In 2022, Julie Bonner took Southern Arizona to space, reminding students to reach for the stars. Her design was the first in our local artist series. Last year, Isaac Caruso featured a robot searching the skies for science-themed constellations. Isaac’s shirt design will still be available in the SARSEF store this year if you missed out last year.

This year, Derrick “Deersinger” Gonzales has created the newest SARSEF shirt that showcases how science can foster community and a connection to nature. Don’t miss the SARSEF Awards and Expo on Saturday, March 9, 10:00 am-3:30 pm at Reid Park, where you can view and purchase this year’s shirt!

More about this Year’s Artist, Derrick “Deersinger” Gonzales in his own words:

Deersinger is the traditional name I was given, but you can also call me Derrick. I’m from the Tohono O’odham Nation. It’s located in Sells, Arizona. To me it’s the motherland, I’m part Pascua Yaqui and Pima Maricopa as well. As a child, I’ve always been fascinated with the world and every living thing within it. Seeing the beautiful landscapes when it’s green to when it’s brown, the wonderful smells of food and rain, hearing traditional songs to modern music, feeling the wind breeze the hot the cold, my family says pencils, crayons or markers seemed to always be in my hand when I was younger.

During seven years of messing around with colors, drawing figures, creating characters and pulling from different elements at the traditional ceremonies helped my foundation. Growing up in the urban culture as I went to high school sparked my attitude. Freethinking had an influence on my art style getting messy with spray paint, paint markers and social adventures. It helped me a lot by understanding who I am and what kind of impact I can make and the voice I have.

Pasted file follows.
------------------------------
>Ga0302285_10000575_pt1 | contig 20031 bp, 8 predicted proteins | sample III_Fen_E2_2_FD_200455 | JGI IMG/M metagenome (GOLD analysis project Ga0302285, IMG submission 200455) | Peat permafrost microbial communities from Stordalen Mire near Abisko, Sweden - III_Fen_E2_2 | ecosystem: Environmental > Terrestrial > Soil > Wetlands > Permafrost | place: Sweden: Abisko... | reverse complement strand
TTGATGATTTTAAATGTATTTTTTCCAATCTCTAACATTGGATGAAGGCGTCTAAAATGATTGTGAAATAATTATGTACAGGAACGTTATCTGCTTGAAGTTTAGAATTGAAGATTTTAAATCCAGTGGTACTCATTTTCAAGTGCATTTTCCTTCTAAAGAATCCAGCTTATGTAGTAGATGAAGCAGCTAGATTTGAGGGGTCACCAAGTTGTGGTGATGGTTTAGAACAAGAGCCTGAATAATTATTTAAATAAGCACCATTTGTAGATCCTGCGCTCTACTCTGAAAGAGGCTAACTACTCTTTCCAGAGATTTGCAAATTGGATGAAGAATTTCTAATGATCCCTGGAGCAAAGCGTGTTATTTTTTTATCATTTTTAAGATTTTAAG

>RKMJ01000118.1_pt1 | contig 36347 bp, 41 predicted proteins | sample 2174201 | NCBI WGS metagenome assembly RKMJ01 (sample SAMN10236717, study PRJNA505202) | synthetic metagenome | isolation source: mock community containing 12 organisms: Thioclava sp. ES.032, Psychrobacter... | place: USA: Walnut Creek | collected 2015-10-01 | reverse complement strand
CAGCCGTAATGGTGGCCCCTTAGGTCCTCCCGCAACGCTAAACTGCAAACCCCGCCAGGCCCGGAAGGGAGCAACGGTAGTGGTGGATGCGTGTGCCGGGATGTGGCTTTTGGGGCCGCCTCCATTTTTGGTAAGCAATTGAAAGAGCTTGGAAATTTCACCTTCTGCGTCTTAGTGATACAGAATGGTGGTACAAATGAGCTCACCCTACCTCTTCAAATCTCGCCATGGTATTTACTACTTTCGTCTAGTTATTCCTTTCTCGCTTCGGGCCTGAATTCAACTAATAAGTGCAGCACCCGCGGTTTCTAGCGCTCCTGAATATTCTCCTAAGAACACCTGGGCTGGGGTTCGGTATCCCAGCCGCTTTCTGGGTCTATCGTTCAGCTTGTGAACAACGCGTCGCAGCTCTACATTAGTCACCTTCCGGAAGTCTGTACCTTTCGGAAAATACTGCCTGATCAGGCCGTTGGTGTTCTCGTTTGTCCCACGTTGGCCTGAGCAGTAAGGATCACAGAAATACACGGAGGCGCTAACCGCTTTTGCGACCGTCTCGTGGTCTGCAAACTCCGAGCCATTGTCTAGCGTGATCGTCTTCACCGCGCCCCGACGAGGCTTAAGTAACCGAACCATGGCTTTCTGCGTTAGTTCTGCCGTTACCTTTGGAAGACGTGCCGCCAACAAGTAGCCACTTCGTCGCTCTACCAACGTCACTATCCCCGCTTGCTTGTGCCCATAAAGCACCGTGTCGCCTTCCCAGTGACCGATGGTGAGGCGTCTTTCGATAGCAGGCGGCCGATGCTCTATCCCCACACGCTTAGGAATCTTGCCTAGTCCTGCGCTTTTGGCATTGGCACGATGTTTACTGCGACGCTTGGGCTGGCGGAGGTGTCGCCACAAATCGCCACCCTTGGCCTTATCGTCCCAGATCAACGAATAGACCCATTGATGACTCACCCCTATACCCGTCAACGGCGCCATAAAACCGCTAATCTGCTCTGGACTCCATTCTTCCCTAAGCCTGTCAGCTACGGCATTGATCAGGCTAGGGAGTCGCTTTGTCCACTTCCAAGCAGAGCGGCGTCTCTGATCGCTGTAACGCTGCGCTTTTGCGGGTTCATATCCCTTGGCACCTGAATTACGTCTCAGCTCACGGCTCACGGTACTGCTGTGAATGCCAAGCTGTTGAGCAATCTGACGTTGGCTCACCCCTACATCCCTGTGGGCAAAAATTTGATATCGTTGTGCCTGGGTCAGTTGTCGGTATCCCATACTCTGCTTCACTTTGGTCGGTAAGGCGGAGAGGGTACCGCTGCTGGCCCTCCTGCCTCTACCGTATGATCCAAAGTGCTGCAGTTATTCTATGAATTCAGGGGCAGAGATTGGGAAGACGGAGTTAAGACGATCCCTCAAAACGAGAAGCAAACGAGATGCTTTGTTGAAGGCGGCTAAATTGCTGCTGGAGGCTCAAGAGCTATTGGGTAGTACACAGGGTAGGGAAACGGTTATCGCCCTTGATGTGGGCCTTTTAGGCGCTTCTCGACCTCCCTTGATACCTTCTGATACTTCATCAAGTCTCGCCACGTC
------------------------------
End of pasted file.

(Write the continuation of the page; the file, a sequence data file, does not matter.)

Attending an art university just boosted my passion for the important things in life which I always had around me like community, history, culture, and native ecological science. Gathering these main life markers as well as gaining knowledge helped my growth as these factors entered my path. It’s a blessing and brings me joy sharing with others expressing what I’m capable of showcasing skills I learned within art. Because that’s how it was a long time ago. Helping, encouraging, standing with one another comes from the heart.

Being older, having these experiences and the new things I will learn goes to show that nothing’s impossible, displaying myself through images, explaining what I know, what I found out and learned, teaching in a new way, showing examples of what the people did and the skills they had/have. Exercise the mind to push one another for the future of our little ones, on how to take care of mother earth, and show honor and pay respect to the ones that were here before us. Live in the present, learn, have fun, understand, use good communication skills and help one another. Look towards the future and figure out how to sustain what we have.

That is why I’m so excited to be able to express myself in this creative way to be that tool to showcase all the beautiful minds and talents we have living in this world with us. To the people, animals, family, food, plants, ceremonies, tools, traditional homes, games, weapons, songs. Every living thing on this earth. Helping in this good way to be who I’m becoming as a Native human being: an artist, rebel, student, brother, son, cousin, father, friend, classmate, teacher, an individual that helps others, using my skills to showcase my creative spirit. Wanting you to do the same – tap in. Thank you, Deersinger.